Friday, March 28, 2014

asking the right question

In one of my meetings this week, we were talking about questions, and someone made the statement that when someone answers his question with another question, he  wants to "reach over and punch them" (said in jest of course).  We all laughed, especially knowing his personality and began talking about how people use questions to manipulate others, use questions to make a statement, and other thoughts around the use of questions.  Last night (in a conversation with someone a lot smarter than me) I posed a question and he had the gall to answer my question with another question...the only problem was that his question was a lot better than my question.  Needless to say, I did not reach over and punch him...what I did do was engage in a great dialogue about the questions we had posed.

As I write this blog, I am assuming that most people would agree that asking a great question can lead to some pretty significant answers.  The issue is not whether or not we ask enough questions - the issue is are we asking the RIGHT questions.  Here is a list of ideas of how we might be able to get to the right questions in our conversations:

  • Believe that questions are a really good way to get at the answer to a problem - REALLY believe it!
  • Check to make sure that you are not really making a statement of your own belief when you ask a question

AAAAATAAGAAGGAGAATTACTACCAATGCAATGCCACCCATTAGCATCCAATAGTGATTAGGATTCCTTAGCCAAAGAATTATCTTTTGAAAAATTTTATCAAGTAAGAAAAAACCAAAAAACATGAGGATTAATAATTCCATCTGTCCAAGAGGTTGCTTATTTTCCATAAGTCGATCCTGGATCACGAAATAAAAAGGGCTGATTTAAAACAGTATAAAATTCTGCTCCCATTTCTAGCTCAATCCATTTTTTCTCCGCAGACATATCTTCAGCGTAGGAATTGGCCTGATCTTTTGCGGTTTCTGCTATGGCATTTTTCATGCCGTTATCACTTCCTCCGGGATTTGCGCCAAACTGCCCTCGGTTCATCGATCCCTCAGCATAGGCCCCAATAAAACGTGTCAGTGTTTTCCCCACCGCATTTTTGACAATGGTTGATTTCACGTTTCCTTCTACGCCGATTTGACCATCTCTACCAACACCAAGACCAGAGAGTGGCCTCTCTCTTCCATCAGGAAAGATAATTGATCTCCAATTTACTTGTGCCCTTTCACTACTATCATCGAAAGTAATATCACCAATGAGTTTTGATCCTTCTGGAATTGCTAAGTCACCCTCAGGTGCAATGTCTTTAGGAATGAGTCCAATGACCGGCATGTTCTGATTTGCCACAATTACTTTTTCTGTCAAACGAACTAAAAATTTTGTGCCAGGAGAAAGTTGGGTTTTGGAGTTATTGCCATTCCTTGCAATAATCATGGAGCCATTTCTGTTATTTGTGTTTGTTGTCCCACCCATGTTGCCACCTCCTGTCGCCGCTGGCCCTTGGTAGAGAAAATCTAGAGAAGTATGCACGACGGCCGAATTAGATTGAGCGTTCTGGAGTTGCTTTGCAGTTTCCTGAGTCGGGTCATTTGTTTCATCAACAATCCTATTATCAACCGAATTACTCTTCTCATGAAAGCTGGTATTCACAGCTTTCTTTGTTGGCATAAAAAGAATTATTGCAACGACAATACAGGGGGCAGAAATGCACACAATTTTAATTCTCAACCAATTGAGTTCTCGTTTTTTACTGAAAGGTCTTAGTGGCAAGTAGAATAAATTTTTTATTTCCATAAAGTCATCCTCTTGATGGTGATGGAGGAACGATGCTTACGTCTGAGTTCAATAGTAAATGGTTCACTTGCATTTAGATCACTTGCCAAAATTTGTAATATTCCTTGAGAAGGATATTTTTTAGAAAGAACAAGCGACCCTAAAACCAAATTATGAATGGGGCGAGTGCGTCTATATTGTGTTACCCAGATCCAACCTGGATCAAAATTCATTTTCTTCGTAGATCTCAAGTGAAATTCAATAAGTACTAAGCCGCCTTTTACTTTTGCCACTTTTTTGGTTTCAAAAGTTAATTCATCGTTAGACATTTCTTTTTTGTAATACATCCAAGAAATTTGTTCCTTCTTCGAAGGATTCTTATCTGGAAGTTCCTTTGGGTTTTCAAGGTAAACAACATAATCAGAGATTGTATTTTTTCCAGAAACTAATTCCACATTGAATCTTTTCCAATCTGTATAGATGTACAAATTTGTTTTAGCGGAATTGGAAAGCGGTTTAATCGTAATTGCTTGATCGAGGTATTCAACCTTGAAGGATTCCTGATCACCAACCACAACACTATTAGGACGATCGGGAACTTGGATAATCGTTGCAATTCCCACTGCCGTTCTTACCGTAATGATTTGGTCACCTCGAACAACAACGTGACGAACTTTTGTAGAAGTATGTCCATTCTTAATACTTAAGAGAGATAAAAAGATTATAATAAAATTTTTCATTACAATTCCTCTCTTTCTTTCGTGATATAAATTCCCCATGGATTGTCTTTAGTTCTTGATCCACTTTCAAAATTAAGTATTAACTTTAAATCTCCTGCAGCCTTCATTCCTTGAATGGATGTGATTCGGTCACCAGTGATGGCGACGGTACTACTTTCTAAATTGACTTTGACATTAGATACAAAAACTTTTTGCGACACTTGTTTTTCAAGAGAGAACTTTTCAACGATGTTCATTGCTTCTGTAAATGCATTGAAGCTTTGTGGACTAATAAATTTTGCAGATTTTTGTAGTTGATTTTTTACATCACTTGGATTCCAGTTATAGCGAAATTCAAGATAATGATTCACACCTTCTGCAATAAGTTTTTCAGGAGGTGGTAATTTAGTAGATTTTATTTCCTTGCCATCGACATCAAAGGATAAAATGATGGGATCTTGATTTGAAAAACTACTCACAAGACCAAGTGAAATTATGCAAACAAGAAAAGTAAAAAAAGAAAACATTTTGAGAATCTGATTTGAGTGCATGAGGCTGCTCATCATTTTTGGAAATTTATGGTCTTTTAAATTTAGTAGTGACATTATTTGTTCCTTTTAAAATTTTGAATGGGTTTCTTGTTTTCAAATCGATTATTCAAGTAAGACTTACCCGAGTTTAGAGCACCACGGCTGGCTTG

• Don't ask questions of others to which you already know the answer you want
  • Engage in asking questions that might not seem to have an answer
  • Be willing to think out-loud...and allow other to do the same
  • Embrace the "what if..." question
  • Practice the art of dialogue - ask, listen, speak, suspend, accept, ask, listen, speak...
  • Hang out with people a lot smarter than you and ask them your mosts pressing questions
  • Don't stop exploring the question until you believe you have the right question - and then ask a few more
  • Read great literature (because great literature deals with the big questions of life)
  • Read in areas of which you know very little (because you will come away with many more questions)
  • Don't be afraid to ask questions when you don't know something (remember the adage "there is no such thing as a dumb question")
  • Go ahead and answer a question with a question (and get ready to duck)
Two books to recommend on this subject:
  1. Mark Kurlanksy's What? (the entire book is a series of questions...great fun!)
  2. Michael Marquadt's Leading With Questions (interesting way of thinking about leading others)

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